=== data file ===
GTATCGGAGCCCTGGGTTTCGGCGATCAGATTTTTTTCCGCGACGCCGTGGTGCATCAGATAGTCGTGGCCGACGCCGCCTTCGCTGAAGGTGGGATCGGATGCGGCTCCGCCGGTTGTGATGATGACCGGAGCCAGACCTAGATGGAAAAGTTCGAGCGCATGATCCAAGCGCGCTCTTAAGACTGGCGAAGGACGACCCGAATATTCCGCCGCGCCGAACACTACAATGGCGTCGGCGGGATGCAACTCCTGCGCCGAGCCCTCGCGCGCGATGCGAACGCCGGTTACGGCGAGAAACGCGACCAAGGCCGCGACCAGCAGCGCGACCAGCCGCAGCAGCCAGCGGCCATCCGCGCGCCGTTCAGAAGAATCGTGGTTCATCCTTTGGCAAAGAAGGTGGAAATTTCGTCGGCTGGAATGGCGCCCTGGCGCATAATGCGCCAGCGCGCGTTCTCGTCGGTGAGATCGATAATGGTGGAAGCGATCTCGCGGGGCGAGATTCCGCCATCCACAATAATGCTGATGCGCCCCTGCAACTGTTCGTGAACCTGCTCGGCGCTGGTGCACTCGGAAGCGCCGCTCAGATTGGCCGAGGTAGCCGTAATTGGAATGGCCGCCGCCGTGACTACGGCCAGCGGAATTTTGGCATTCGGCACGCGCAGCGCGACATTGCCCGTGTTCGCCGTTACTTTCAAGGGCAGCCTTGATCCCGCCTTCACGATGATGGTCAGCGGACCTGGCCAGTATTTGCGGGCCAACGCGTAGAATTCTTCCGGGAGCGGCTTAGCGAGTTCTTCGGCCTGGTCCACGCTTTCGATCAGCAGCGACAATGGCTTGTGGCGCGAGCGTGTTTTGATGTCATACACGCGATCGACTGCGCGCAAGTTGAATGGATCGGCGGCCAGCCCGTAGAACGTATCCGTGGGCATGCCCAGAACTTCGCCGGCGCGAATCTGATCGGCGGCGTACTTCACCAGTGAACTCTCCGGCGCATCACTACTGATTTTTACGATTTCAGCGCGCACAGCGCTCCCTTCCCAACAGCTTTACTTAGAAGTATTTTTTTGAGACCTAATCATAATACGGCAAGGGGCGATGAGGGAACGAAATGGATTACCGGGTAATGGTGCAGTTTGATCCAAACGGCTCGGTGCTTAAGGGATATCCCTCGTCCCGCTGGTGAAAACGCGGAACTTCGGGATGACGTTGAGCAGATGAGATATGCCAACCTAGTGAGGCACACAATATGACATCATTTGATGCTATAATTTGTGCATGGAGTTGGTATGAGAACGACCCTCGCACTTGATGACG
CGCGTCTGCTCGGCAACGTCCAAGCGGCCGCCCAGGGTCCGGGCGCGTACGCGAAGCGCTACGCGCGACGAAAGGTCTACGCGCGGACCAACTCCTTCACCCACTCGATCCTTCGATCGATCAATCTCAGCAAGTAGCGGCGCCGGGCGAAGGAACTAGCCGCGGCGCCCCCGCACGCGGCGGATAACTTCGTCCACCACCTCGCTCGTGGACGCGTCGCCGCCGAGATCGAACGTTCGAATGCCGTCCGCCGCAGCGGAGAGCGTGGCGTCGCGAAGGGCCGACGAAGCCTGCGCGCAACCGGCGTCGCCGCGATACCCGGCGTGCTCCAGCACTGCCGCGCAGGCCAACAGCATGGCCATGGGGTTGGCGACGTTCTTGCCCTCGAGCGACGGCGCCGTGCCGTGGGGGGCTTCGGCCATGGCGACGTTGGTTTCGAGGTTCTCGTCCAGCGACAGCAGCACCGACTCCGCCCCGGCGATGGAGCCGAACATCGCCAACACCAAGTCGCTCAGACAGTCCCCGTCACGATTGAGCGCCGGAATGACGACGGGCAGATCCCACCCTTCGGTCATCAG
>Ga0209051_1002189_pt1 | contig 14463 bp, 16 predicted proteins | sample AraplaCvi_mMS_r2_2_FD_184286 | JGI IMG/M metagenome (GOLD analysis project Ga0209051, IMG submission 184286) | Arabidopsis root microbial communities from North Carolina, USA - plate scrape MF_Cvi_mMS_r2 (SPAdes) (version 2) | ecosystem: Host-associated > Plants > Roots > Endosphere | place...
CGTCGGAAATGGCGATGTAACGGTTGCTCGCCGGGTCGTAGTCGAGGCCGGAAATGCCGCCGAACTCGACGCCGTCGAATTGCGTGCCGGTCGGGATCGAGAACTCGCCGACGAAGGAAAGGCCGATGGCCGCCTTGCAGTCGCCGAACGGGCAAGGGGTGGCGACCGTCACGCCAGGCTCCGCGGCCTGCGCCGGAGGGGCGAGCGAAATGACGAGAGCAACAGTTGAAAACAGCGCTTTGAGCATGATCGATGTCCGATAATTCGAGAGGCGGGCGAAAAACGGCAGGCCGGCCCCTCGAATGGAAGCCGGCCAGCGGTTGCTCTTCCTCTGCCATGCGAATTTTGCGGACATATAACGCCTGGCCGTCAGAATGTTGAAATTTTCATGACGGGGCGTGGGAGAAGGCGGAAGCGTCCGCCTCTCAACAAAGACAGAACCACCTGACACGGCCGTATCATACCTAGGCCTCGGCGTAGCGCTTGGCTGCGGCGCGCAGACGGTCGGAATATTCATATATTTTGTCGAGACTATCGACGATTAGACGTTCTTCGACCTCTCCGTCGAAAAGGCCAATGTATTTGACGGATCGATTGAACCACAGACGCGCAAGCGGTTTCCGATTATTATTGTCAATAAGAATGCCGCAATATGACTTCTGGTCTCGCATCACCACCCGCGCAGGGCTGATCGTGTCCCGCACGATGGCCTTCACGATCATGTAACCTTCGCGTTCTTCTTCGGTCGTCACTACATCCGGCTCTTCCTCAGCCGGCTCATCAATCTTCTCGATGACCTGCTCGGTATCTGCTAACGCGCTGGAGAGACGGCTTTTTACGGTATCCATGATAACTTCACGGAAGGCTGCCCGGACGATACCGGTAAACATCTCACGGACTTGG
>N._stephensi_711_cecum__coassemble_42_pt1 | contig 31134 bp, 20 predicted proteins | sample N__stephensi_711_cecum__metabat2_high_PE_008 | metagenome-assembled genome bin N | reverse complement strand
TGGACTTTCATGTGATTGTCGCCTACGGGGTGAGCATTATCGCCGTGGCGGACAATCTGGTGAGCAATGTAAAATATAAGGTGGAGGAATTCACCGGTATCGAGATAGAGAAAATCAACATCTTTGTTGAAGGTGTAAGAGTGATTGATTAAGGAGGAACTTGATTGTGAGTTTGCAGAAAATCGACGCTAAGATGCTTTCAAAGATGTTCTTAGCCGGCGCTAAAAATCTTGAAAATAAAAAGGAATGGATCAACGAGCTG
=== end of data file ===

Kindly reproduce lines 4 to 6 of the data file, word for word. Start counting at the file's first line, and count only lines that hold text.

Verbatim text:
CGTCGGAAATGGCGATGTAACGGTTGCTCGCCGGGTCGTAGTCGAGGCCGGAAATGCCGCCGAACTCGACGCCGTCGAATTGCGTGCCGGTCGGGATCGAGAACTCGCCGACGAAGGAAAGGCCGATGGCCGCCTTGCAGTCGCCGAACGGGCAAGGGGTGGCGACCGTCACGCCAGGCTCCGCGGCCTGCGCCGGAGGGGCGAGCGAAATGACGAGAGCAACAGTTGAAAACAGCGCTTTGAGCATGATCGATGTCCGATAATTCGAGAGGCGGGCGAAAAACGGCAGGCCGGCCCCTCGAATGGAAGCCGGCCAGCGGTTGCTCTTCCTCTGCCATGCGAATTTTGCGGACATATAACGCCTGGCCGTCAGAATGTTGAAATTTTCATGACGGGGCGTGGGAGAAGGCGGAAGCGTCCGCCTCTCAACAAAGACAGAACCACCTGACACGGCCGTATCATACCTAGGCCTCGGCGTAGCGCTTGGCTGCGGCGCGCAGACGGTCGGAATATTCATATATTTTGTCGAGACTATCGACGATTAGACGTTCTTCGACCTCTCCGTCGAAAAGGCCAATGTATTTGACGGATCGATTGAACCACAGACGCGCAAGCGGTTTCCGATTATTATTGTCAATAAGAATGCCGCAATATGACTTCTGGTCTCGCATCACCACCCGCGCAGGGCTGATCGTGTCCCGCACGATGGCCTTCACGATCATGTAACCTTCGCGTTCTTCTTCGGTCGTCACTACATCCGGCTCTTCCTCAGCCGGCTCATCAATCTTCTCGATGACCTGCTCGGTATCTGCTAACGCGCTGGAGAGACGGCTTTTTACGGTATCCATGATAACTTCACGGAAGGCTGCCCGGACGATACCGGTAAACATCTCACGGACTTGG
>N._stephensi_711_cecum__coassemble_42_pt1 | contig 31134 bp, 20 predicted proteins | sample N__stephensi_711_cecum__metabat2_high_PE_008 | metagenome-assembled genome bin N | reverse complement strand
TGGACTTTCATGTGATTGTCGCCTACGGGGTGAGCATTATCGCCGTGGCGGACAATCTGGTGAGCAATGTAAAATATAAGGTGGAGGAATTCACCGGTATCGAGATAGAGAAAATCAACATCTTTGTTGAAGGTGTAAGAGTGATTGATTAAGGAGGAACTTGATTGTGAGTTTGCAGAAAATCGACGCTAAGATGCTTTCAAAGATGTTCTTAGCCGGCGCTAAAAATCTTGAAAATAAAAAGGAATGGATCAACGAGCTG